Concussions can’t be detected by medical equipment so players who suffer head injuries need to take cognition tests that measure their pre- and post-injury abilities to determine whether they have suffered a concussion.
For example, using an iPad app created by C3 Logix, medical staff can test players for symptoms in a variety of areas including visual acuity and balance, and determine the severity of the concussion. Doctors can also use the iPad’s accelerometer and gyroscope to help test a player’s balance.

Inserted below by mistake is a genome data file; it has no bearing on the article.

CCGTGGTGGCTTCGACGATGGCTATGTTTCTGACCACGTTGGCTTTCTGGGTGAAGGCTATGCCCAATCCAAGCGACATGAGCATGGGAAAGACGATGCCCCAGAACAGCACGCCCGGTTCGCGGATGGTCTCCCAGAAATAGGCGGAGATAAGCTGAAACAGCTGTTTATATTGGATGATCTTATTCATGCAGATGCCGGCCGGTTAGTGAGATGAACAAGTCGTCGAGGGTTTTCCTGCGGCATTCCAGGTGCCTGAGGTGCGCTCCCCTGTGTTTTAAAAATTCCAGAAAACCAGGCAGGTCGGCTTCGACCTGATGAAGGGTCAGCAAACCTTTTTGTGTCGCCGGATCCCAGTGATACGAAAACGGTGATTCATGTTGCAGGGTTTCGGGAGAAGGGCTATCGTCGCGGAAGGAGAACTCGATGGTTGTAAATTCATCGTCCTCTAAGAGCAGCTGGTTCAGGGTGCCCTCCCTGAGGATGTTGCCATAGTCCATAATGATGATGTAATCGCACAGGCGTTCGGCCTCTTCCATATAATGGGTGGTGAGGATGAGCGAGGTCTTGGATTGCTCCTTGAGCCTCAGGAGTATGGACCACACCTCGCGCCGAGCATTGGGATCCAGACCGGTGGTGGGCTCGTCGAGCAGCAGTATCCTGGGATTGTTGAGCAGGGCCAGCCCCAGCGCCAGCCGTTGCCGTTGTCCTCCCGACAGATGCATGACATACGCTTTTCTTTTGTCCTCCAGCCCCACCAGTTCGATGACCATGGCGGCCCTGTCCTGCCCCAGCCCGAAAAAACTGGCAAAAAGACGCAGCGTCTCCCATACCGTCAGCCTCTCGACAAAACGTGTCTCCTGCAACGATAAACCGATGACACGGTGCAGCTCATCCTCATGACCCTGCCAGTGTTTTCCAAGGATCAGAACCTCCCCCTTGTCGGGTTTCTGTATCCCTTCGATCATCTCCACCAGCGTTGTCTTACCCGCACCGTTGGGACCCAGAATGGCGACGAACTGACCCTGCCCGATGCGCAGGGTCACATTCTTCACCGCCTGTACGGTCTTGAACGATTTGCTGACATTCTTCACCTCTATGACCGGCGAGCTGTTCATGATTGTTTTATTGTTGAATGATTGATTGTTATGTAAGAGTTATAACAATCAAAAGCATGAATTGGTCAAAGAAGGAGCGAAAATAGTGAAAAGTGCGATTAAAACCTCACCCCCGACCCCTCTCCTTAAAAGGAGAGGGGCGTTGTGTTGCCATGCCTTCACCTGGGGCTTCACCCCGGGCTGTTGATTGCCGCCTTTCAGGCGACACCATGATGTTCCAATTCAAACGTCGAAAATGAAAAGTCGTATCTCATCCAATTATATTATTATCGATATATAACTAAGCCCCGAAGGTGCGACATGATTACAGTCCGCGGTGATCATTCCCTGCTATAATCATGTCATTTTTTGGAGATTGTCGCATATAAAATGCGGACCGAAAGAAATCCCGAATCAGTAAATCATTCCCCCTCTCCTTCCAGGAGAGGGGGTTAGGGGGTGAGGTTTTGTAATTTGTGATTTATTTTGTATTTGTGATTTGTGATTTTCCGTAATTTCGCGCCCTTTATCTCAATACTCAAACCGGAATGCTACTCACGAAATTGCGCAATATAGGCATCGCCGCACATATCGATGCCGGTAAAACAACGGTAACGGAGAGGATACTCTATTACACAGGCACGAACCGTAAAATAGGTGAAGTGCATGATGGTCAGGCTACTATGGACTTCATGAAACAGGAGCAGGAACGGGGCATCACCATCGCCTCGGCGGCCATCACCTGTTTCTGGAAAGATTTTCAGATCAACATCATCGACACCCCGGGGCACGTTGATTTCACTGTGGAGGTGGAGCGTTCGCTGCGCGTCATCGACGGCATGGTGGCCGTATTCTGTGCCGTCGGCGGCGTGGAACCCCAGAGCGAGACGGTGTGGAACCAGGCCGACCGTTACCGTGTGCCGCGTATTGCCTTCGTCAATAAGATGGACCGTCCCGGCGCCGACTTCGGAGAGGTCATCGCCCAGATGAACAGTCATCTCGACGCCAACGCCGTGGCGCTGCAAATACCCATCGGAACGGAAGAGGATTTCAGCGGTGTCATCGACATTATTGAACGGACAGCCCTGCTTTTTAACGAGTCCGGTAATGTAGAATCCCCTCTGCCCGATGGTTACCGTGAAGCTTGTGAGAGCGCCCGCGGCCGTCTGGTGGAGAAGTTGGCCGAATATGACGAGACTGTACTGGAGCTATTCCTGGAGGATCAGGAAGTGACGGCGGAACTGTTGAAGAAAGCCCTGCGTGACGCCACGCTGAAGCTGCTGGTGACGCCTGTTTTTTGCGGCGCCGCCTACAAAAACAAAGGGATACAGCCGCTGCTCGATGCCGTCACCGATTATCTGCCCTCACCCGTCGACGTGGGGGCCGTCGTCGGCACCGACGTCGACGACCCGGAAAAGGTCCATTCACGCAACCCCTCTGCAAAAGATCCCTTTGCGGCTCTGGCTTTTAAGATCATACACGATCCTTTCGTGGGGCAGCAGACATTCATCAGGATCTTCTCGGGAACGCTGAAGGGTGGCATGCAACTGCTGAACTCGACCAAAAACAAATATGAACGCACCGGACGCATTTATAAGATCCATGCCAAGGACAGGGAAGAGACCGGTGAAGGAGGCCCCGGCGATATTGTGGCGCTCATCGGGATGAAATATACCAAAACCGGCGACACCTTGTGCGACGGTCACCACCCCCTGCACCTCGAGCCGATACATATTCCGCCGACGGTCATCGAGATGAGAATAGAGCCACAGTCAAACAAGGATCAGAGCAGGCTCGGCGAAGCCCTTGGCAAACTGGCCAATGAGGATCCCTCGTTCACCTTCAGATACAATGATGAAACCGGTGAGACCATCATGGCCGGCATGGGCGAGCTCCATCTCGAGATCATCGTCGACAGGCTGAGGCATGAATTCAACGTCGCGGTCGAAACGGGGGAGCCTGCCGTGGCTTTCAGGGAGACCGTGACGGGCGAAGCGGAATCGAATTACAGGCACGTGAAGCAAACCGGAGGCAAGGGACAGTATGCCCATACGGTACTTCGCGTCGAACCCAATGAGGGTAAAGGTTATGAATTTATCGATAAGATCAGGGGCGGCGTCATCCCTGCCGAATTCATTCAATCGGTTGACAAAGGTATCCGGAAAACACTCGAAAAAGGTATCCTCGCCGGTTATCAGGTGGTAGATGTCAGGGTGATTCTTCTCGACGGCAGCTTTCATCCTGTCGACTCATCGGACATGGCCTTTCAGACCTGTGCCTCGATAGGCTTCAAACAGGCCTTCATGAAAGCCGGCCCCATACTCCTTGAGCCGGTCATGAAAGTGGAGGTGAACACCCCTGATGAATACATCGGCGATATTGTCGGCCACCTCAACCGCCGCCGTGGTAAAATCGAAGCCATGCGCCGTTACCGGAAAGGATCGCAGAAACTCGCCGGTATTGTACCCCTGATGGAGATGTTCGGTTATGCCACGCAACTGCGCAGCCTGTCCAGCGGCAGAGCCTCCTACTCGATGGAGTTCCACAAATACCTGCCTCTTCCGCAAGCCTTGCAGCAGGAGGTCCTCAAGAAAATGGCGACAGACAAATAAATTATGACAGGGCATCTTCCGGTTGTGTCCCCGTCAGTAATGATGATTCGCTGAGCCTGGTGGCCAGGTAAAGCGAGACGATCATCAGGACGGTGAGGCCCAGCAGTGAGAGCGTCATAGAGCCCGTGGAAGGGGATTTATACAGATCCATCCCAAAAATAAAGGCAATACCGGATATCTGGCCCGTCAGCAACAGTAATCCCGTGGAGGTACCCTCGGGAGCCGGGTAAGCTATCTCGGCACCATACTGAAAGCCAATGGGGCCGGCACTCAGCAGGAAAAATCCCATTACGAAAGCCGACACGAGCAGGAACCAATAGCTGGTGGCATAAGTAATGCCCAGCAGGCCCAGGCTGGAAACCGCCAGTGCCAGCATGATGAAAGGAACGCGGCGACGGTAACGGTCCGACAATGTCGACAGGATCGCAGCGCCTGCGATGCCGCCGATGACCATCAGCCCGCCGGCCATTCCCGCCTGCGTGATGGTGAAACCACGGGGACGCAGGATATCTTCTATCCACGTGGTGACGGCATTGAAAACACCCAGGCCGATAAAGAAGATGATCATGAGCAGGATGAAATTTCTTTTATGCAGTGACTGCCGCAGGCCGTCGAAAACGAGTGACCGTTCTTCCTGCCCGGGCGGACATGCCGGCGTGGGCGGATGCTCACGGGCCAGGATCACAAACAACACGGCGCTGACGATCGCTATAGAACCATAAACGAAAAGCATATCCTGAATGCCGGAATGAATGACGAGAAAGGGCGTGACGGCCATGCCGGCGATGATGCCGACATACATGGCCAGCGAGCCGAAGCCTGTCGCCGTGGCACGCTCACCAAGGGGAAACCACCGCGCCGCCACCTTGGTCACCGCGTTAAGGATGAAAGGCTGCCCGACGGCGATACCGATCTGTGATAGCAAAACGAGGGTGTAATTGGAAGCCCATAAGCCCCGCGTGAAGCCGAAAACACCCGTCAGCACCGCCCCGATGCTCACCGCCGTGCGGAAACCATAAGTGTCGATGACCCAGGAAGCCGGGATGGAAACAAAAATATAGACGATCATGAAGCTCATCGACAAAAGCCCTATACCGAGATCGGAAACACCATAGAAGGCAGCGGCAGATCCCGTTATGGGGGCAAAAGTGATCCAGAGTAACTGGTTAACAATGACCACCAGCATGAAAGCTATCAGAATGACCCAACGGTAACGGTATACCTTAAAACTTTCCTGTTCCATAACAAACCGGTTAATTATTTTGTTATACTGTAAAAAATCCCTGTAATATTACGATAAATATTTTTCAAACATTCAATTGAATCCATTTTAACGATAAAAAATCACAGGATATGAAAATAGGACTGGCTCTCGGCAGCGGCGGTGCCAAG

"In the past, it was easy to miss a concussion because of highly subjective reporting from athletes and errors made during paper-and-pencil data collection," Apple says in Your Verse post at its site. But using an iPad, athletic trainers like Jason Cruickshank can make injury assessments based on precise measurements.
“Using iPad with C3 Logix, we get hard, factual data that we can put in front of the athlete and say, ‘Look, this is where you should be.’”
Using the iPad to detect concussions isn’t new technology though. As 9to5Mac points out, Notre Dame has been using iPads since last year for just such a purpose and the NFL has given iPads to football teams to help with testing.